Land-use change has driven loss of forests globally and from 2001-2019, 27% of tree cover loss was attributed to deforestation. Since 1900, most deforestation has been occurring in the tropical regions of South and Central America, South-east Asia and Central Africa. Global tree cover loss in the year 2020 was estimated at 25.8 million hectares.
As with temperate deforestation, forest clearance in the tropics occurs mainly due to agricultural expansion, in particular for food and fuel crop growth in Africa and South-east Asia, and cattle ranching in South and Central America. Pressure on the land from mineral mining (to obtain gold, copper and tin), coal mining, and oil drilling is also particularly prevalent in parts of South America, Africa and South-east Asia. Since 2001, a total of 411 million hectares of tree cover has been lost globally.
Deforestation has many impacts on the climate; the net effect of deforestation in any given location will be determined by how these different impacts combine. Most trees are darker in colour than other surface types which means that they reflect a smaller proportion of incoming solar radiation, having a warming effect on the planet (when compared to more reflective surface types such as grassland). In terms of deforestation, the dark colour of forests means that replacing them with a more reflective surface would have a cooling effect on the climate.
However, trees store a large amount of carbon dioxide and the loss of this store as a result of deforestation, often due to forest fires emitting carbon dioxide, can contribute to a warming of the climate. Over the period 2001-2020, it is estimated that 165 Gt of carbon dioxide has been emitted due to global forest loss. LEAF researchers investigating the warming effect of deforestation in the Amazon found localised warming of the climate to be intensified in areas of greater deforestation. Deforestation also affects the transfer of moisture to the atmosphere which could have substantial impacts on regional rainfall. Interactions between land and atmosphere are particularly important with the climate in South America, with soil moisture found to be key.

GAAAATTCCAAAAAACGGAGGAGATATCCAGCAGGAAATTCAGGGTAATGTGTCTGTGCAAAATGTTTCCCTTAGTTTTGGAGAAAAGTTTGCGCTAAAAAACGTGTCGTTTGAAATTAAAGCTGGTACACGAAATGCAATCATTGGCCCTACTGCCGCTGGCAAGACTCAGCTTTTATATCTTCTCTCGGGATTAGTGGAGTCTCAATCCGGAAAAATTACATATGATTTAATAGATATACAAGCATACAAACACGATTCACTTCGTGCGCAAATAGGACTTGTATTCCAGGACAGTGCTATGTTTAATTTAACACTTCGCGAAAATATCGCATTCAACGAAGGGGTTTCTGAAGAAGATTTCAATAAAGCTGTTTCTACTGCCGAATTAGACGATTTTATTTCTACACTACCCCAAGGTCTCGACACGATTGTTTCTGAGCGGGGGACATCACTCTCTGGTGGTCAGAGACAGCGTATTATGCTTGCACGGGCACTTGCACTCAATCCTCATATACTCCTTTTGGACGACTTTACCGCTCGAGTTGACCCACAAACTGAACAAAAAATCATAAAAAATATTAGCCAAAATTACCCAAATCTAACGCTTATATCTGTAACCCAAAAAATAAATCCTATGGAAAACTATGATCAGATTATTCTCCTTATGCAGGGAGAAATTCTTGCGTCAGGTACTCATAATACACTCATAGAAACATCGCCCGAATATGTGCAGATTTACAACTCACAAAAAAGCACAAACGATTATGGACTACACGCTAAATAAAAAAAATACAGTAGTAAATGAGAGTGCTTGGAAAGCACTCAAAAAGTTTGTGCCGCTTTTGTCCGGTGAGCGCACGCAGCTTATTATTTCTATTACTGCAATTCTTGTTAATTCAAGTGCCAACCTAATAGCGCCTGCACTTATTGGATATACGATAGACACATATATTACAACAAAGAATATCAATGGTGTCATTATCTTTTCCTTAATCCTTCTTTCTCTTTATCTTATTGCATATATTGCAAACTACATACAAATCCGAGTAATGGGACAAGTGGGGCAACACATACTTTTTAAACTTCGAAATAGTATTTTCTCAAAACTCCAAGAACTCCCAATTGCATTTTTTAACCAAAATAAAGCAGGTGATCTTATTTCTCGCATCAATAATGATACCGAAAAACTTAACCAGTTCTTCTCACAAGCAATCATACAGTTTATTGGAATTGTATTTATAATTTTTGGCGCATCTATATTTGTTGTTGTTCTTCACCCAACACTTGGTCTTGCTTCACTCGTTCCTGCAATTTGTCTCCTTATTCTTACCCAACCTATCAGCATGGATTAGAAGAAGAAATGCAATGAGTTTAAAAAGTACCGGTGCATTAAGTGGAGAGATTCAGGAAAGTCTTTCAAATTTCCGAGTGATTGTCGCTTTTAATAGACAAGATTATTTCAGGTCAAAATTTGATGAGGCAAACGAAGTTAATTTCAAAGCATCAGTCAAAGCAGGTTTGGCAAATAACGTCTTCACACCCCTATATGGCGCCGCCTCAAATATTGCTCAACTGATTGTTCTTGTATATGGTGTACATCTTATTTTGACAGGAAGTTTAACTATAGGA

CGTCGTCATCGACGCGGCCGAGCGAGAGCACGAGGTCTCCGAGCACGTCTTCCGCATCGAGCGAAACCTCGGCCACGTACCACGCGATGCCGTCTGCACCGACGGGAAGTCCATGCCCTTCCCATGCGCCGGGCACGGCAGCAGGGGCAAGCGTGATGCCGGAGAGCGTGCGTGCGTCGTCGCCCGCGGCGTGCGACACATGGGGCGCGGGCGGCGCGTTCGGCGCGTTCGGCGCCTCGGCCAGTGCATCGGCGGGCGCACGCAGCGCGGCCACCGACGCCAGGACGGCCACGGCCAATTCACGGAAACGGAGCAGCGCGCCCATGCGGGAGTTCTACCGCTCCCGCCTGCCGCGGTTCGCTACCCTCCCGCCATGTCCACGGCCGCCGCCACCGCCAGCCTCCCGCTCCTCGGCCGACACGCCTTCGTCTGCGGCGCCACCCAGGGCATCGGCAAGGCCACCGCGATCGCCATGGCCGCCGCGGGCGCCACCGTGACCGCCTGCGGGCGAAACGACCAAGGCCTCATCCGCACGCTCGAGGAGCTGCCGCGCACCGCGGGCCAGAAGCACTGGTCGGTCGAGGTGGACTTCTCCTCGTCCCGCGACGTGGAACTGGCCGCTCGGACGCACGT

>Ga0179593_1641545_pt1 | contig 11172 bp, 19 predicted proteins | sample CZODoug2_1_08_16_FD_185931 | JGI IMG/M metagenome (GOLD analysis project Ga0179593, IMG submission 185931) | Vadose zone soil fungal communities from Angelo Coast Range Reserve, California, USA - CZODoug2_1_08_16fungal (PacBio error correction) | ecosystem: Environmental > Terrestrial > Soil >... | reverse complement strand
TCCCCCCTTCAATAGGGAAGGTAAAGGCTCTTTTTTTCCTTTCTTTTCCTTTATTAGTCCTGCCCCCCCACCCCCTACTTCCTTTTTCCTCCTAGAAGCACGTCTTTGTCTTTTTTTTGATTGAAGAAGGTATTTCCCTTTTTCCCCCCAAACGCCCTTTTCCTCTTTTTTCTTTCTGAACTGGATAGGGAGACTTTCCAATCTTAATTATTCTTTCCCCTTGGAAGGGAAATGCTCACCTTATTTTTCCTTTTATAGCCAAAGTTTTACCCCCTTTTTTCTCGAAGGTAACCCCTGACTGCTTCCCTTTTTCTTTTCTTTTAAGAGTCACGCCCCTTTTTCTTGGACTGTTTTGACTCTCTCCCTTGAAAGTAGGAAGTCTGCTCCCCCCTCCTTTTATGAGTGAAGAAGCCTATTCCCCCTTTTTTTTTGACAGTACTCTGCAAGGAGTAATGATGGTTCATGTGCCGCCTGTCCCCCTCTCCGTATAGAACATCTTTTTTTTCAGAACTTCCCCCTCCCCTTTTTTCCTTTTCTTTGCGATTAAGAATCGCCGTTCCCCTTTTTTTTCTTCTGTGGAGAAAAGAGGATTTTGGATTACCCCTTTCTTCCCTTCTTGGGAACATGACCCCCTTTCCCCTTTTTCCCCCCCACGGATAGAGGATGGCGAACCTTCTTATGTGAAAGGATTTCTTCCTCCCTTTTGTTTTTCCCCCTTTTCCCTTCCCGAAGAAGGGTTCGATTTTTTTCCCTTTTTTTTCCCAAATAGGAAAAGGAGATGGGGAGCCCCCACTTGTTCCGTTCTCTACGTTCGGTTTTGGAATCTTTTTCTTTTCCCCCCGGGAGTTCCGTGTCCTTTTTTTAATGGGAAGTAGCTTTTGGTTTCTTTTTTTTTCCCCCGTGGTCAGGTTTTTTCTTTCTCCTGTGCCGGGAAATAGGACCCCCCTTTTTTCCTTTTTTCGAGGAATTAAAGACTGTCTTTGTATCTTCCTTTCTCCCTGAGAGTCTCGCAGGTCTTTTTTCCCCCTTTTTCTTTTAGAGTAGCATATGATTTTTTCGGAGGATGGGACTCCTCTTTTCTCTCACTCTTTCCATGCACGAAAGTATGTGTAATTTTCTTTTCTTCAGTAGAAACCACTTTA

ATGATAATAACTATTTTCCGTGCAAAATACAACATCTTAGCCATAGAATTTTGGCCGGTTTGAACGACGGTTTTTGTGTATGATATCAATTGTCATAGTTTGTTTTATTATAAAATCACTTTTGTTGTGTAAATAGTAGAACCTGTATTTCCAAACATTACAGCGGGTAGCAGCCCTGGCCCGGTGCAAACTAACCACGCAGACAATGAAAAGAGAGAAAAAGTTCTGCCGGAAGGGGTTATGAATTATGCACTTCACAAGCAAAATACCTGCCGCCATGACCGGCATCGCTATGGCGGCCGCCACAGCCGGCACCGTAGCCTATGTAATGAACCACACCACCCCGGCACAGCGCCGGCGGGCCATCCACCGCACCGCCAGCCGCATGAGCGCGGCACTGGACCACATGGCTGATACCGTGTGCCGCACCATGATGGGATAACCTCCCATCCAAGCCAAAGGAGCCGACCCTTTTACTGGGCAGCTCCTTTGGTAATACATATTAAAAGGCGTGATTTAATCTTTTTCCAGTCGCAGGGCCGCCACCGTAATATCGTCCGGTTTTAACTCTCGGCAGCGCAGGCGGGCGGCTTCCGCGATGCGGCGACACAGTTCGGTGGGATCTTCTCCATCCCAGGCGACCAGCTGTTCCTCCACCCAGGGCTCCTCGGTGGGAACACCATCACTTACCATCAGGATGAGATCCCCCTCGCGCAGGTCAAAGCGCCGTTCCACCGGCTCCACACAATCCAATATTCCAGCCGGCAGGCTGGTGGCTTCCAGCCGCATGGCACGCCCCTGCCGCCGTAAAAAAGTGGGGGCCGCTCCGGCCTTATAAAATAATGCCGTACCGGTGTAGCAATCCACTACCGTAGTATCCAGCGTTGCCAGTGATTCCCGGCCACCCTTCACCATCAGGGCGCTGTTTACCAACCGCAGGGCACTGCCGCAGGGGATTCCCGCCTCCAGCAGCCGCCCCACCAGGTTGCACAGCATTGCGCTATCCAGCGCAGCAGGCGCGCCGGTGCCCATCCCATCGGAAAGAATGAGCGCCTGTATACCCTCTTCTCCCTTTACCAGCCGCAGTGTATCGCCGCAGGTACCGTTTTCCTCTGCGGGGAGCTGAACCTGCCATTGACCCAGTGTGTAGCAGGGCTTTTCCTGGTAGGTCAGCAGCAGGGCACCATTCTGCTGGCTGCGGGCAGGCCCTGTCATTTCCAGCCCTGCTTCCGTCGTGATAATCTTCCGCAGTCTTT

The strong link between deforestation and forest fires was illustrated by LEAF researchers in Indonesia. When examining the relationship between tree loss and the occurrence of fire, 70% of the study region was found to have experienced fires within the same year tree loss was observed. LEAF researchers are examining the potential role that protected areas can play in reducing forest loss and fires. You can find out more about our research into forest fires here.
LEAF researchers are exploring the drivers of tropical deforestation in order to inform policy making that will hopefully reduce deforestation in the region. In Tanzania, deforestation rates are high, with more than half a million hectares clearer every year. Researchers working in Tanzania have found small-scale agriculture to be a key driver of the deforestation, although there are often multiple drivers. Reducing deforestation will require strong coordination between land, agriculture, livestock and forest sectors.